Ben Anderson, who has spent many months in Afghanistan, writes in the same vein: ‘If I were Afghan, especially in Helmand, I wouldn’t be picking sides.

‘Certainly not if the American marines or British soldiers who were asking me [to do so] are replaced every six months, and will be gone altogether within two to three years.’

He concludes in his new book: ‘Every Afghan I have spoken to is convinced there will be another round of civil war as soon as we leave. They also think that the Taliban may well win.

‘Perhaps the most damning indictment of our intervention is that there are also many Afghans who will think that if there is such a victory, the good guys will have won.’

A British officer I know, with long experience of Helmand and Kandahar, said to me a few months ago: ‘I feel almost physically sick when I think of all the young men who are going to be maimed and die in Afghanistan in the next three years — for nothing.’

That belief does not inhibit him from doing his job in the country. He simply thinks we are wasting time, cash and lives.

The West went into Afghanistan in 2001 for the sensible, legitimate and limited purpose of chasing out Al Qaeda after the 9/11 attacks on America.

A few years thereafter, however, the campaign evolved into  something much bigger and utterly futile: an attempt to transform the place into a  different society — stable, democratic, Westward-leaning and nice to women.

Around 2008, smart soldiers and diplomats realised we were fighting the wrong war in the wrong place — that the real threat to the West lies in Pakistan, where no one in either Washington or London can think what to do.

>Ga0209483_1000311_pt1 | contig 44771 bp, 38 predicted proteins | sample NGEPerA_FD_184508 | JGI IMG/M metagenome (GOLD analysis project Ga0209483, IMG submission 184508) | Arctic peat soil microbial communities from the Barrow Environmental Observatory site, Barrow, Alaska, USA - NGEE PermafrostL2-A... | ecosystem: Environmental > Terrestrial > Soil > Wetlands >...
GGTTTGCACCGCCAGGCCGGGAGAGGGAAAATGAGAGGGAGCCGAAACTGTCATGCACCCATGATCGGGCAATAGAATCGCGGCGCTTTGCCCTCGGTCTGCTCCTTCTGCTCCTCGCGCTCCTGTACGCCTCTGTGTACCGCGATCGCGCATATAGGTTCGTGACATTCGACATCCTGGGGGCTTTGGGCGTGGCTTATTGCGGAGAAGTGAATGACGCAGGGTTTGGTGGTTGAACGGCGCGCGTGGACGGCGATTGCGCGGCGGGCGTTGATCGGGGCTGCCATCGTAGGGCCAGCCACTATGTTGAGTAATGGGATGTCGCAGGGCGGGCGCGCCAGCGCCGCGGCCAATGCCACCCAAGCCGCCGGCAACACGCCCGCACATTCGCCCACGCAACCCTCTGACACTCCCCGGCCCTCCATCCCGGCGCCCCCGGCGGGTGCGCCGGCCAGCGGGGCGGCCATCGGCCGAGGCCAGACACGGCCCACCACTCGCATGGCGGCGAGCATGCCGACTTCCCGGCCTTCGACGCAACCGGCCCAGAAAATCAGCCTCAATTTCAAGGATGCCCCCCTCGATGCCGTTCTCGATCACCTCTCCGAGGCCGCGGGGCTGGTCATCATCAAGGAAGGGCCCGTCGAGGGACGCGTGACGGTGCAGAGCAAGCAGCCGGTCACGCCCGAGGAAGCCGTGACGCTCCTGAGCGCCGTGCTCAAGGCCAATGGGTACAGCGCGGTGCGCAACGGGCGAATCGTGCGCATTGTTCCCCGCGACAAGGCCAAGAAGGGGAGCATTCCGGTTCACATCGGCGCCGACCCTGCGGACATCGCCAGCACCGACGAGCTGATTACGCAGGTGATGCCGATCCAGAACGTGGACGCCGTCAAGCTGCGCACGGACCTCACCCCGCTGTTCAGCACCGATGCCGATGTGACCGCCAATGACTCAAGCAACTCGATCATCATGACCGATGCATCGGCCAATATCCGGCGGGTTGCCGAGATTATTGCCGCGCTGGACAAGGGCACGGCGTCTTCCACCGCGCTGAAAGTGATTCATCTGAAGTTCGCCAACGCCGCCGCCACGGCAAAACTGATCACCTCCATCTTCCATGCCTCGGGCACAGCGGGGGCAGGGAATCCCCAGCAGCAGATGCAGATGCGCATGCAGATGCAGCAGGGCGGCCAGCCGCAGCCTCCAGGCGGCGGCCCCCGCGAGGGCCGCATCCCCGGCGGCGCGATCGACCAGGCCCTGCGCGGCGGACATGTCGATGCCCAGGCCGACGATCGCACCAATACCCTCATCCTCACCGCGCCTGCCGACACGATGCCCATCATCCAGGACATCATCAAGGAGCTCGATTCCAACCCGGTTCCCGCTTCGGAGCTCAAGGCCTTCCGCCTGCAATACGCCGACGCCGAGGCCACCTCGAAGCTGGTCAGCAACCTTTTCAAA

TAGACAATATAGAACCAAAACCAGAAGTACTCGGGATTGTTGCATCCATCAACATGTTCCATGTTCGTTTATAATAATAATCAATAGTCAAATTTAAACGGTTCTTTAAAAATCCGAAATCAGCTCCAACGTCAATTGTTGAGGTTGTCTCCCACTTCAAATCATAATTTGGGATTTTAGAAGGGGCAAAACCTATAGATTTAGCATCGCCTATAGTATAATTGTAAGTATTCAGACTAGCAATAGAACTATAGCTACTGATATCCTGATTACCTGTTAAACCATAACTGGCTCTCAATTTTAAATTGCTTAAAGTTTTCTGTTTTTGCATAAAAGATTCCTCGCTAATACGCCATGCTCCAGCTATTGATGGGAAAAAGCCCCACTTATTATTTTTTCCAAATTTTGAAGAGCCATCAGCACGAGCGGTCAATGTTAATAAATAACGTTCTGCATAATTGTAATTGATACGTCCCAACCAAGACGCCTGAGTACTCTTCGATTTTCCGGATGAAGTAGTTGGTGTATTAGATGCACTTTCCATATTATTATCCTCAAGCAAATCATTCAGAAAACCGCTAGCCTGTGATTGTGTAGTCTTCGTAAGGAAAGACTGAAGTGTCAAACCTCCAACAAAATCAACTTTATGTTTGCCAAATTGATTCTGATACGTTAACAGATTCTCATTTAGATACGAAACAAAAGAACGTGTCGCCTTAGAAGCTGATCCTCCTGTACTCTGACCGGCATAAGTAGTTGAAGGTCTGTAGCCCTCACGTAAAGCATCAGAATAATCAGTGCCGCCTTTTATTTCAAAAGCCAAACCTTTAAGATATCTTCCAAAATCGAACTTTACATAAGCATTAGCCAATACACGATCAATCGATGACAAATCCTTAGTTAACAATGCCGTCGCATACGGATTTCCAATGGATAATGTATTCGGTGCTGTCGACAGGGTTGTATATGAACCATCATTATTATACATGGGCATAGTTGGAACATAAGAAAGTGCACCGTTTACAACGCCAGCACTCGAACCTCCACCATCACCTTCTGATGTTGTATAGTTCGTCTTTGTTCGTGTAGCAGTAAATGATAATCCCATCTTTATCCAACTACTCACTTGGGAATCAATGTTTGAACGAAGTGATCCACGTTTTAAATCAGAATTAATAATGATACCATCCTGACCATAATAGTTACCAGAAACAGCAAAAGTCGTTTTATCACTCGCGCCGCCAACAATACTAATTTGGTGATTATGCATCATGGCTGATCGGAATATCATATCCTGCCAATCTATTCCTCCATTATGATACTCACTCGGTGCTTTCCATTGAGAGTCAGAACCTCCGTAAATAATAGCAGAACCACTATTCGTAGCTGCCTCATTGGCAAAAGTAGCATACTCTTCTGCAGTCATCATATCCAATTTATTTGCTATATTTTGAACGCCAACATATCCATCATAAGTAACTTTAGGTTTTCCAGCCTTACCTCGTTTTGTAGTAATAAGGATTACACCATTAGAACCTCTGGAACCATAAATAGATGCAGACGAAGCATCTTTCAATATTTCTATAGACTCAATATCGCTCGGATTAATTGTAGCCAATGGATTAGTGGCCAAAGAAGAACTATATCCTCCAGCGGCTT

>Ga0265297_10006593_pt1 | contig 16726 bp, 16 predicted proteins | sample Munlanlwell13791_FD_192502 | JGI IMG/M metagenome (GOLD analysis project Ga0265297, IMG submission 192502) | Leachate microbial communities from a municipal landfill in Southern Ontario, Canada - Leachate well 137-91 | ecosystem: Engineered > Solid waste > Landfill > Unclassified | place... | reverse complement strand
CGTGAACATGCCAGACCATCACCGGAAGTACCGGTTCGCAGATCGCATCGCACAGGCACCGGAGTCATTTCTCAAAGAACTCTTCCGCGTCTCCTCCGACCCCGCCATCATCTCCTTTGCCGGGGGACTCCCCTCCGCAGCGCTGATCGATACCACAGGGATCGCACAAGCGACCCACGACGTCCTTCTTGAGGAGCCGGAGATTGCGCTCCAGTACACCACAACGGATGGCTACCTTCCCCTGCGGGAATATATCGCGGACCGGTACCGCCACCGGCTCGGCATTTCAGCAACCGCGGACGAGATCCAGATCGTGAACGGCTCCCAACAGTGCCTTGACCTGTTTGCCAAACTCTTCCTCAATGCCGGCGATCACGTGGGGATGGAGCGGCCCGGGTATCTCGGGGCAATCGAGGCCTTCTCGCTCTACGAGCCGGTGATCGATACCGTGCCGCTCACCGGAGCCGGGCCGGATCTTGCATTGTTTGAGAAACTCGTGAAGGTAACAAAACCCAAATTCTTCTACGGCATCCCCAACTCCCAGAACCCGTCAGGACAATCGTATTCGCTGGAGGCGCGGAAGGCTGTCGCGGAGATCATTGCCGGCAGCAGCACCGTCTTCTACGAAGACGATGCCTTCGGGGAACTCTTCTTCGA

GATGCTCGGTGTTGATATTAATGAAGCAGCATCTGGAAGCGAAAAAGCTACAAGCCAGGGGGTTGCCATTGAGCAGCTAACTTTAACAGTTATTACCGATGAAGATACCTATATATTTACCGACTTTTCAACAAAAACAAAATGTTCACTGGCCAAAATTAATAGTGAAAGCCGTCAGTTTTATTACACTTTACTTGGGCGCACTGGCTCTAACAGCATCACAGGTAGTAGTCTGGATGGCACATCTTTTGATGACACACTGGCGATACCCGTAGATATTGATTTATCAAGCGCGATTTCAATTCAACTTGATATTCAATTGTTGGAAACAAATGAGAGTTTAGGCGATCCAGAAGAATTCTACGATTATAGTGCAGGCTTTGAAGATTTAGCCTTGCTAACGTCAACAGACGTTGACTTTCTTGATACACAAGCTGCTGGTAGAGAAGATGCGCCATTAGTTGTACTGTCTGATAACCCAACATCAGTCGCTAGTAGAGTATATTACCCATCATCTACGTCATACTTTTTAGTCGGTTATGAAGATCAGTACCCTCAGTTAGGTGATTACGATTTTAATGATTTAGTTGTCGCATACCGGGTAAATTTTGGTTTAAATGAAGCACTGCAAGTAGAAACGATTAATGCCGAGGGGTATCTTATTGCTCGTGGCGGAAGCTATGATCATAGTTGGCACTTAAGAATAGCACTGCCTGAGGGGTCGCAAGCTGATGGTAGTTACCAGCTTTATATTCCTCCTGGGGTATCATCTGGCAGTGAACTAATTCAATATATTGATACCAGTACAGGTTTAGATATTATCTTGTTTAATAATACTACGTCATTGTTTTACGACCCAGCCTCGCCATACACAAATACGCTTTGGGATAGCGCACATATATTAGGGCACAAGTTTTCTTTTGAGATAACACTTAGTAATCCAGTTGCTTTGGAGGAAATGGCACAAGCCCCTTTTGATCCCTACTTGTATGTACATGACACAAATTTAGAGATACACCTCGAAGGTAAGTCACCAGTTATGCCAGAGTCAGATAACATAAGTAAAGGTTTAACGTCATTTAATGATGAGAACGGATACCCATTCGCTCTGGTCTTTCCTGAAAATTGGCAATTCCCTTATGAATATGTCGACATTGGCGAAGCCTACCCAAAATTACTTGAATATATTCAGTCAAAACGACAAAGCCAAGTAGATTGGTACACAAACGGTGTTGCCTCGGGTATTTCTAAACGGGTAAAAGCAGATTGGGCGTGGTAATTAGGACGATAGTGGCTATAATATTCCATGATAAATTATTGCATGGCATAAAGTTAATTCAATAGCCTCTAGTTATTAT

But there was the Afghan War, and we were stuck with it — as we have been stuck ever since.

The U.S. and British governments flounder in treacle as they strive to achieve an ordered,  dignified exit which might make their peoples feel that the vast expenditures of blood and  treasure have been worthwhile.

In this, I am sure they will fail.

Every day we linger in the country is another wasted for all the players — and especially for the wretched Afghan people, who simply want us to go away.

So what should we say to the families of those pitifully  young men who were killed on Tuesday night?

There can be little comfort for the loss of a son, save perhaps some old lines I recall:

‘For when death comes the brave are free / So in thy dreams remember me.’

This is a translation from an Afghan poem entitled The Pashtun Warrior’s Farewell.

But it could as well serve for the headstones of the latest British victims of this futile campaign.